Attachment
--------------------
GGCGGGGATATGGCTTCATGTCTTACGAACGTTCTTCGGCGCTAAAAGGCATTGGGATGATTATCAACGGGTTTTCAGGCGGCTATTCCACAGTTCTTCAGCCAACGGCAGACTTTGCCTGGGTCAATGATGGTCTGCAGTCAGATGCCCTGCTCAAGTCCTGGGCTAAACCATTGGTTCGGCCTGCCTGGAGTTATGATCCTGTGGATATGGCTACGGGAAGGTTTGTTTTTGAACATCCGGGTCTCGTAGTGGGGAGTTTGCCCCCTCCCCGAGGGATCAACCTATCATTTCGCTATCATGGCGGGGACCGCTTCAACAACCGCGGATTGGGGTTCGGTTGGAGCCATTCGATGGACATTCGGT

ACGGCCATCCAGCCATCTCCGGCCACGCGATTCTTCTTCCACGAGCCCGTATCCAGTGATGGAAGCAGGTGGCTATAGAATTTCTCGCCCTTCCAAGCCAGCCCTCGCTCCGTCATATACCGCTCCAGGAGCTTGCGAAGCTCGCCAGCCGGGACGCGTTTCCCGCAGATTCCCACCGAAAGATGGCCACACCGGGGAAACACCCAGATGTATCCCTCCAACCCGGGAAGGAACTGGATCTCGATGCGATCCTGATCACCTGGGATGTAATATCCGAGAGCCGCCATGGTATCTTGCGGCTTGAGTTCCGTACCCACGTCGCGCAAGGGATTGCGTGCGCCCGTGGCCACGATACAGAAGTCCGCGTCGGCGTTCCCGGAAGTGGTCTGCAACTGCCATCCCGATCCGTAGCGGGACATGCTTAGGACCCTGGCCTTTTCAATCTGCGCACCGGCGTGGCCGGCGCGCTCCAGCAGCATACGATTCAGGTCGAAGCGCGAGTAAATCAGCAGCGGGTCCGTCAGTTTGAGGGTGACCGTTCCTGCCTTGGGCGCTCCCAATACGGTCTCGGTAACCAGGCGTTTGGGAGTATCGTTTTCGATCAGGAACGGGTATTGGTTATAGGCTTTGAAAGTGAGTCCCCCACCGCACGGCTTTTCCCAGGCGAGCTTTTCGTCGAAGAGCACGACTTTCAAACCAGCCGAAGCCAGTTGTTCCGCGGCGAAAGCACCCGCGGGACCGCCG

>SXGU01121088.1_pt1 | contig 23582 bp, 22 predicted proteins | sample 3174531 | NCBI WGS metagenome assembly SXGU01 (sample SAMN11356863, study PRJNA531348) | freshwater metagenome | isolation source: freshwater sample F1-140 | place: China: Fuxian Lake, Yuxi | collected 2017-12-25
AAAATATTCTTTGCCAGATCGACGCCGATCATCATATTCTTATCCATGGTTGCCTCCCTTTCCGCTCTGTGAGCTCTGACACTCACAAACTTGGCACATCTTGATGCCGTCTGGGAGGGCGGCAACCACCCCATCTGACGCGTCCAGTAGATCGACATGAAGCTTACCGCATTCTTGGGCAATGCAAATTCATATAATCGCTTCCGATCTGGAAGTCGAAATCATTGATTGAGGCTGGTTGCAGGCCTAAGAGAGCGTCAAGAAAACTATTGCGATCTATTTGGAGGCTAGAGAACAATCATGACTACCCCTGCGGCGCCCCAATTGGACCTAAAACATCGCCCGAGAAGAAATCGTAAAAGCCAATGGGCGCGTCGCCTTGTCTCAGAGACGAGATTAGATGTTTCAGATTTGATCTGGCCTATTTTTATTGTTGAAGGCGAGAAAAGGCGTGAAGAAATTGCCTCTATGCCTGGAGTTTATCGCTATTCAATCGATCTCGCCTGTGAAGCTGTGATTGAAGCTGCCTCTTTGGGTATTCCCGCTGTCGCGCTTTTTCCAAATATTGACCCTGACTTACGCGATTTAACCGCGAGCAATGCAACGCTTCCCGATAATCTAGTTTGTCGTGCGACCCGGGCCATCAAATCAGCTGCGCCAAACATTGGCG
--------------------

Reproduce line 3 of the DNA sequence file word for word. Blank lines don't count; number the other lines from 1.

>SXGU01121088.1_pt1 | contig 23582 bp, 22 predicted proteins | sample 3174531 | NCBI WGS metagenome assembly SXGU01 (sample SAMN11356863, study PRJNA531348) | freshwater metagenome | isolation source: freshwater sample F1-140 | place: China: Fuxian Lake, Yuxi | collected 2017-12-25